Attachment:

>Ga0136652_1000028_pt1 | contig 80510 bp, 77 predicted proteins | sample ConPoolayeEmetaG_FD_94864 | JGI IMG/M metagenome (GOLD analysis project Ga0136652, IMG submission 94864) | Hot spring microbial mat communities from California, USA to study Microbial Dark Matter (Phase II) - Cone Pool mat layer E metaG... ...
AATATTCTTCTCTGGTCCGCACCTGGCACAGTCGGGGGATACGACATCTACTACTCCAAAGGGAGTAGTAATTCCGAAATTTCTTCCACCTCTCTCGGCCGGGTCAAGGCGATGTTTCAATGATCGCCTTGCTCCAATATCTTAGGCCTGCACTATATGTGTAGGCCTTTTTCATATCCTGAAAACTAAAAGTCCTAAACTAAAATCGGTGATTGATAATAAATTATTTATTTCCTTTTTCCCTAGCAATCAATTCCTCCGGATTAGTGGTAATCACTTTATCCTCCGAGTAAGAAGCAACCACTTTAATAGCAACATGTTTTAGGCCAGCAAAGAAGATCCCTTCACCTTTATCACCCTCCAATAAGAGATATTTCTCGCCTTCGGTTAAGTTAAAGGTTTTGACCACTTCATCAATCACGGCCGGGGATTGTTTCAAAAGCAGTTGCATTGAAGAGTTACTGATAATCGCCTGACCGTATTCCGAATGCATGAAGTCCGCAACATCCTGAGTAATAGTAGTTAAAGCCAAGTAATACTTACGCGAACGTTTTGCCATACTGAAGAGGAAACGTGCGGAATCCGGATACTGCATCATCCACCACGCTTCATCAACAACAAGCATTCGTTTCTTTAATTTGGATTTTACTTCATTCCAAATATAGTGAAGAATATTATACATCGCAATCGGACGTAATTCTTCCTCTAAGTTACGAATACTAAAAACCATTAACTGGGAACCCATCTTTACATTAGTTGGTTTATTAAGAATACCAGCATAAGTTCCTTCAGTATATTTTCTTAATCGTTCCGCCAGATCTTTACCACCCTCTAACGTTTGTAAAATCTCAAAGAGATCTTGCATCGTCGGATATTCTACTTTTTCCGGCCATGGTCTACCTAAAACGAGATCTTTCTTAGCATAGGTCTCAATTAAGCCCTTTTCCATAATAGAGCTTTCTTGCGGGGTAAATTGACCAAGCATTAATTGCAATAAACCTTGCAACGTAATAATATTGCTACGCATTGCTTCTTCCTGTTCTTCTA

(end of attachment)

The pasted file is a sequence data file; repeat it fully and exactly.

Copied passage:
>Ga0136652_1000028_pt1 | contig 80510 bp, 77 predicted proteins | sample ConPoolayeEmetaG_FD_94864 | JGI IMG/M metagenome (GOLD analysis project Ga0136652, IMG submission 94864) | Hot spring microbial mat communities from California, USA to study Microbial Dark Matter (Phase II) - Cone Pool mat layer E metaG... ...
AATATTCTTCTCTGGTCCGCACCTGGCACAGTCGGGGGATACGACATCTACTACTCCAAAGGGAGTAGTAATTCCGAAATTTCTTCCACCTCTCTCGGCCGGGTCAAGGCGATGTTTCAATGATCGCCTTGCTCCAATATCTTAGGCCTGCACTATATGTGTAGGCCTTTTTCATATCCTGAAAACTAAAAGTCCTAAACTAAAATCGGTGATTGATAATAAATTATTTATTTCCTTTTTCCCTAGCAATCAATTCCTCCGGATTAGTGGTAATCACTTTATCCTCCGAGTAAGAAGCAACCACTTTAATAGCAACATGTTTTAGGCCAGCAAAGAAGATCCCTTCACCTTTATCACCCTCCAATAAGAGATATTTCTCGCCTTCGGTTAAGTTAAAGGTTTTGACCACTTCATCAATCACGGCCGGGGATTGTTTCAAAAGCAGTTGCATTGAAGAGTTACTGATAATCGCCTGACCGTATTCCGAATGCATGAAGTCCGCAACATCCTGAGTAATAGTAGTTAAAGCCAAGTAATACTTACGCGAACGTTTTGCCATACTGAAGAGGAAACGTGCGGAATCCGGATACTGCATCATCCACCACGCTTCATCAACAACAAGCATTCGTTTCTTTAATTTGGATTTTACTTCATTCCAAATATAGTGAAGAATATTATACATCGCAATCGGACGTAATTCTTCCTCTAAGTTACGAATACTAAAAACCATTAACTGGGAACCCATCTTTACATTAGTTGGTTTATTAAGAATACCAGCATAAGTTCCTTCAGTATATTTTCTTAATCGTTCCGCCAGATCTTTACCACCCTCTAACGTTTGTAAAATCTCAAAGAGATCTTGCATCGTCGGATATTCTACTTTTTCCGGCCATGGTCTACCTAAAACGAGATCTTTCTTAGCATAGGTCTCAATTAAGCCCTTTTCCATAATAGAGCTTTCTTGCGGGGTAAATTGACCAAGCATTAATTGCAATAAACCTTGCAACGTAATAATATTGCTACGCATTGCTTCTTCCTGTTCTTCTA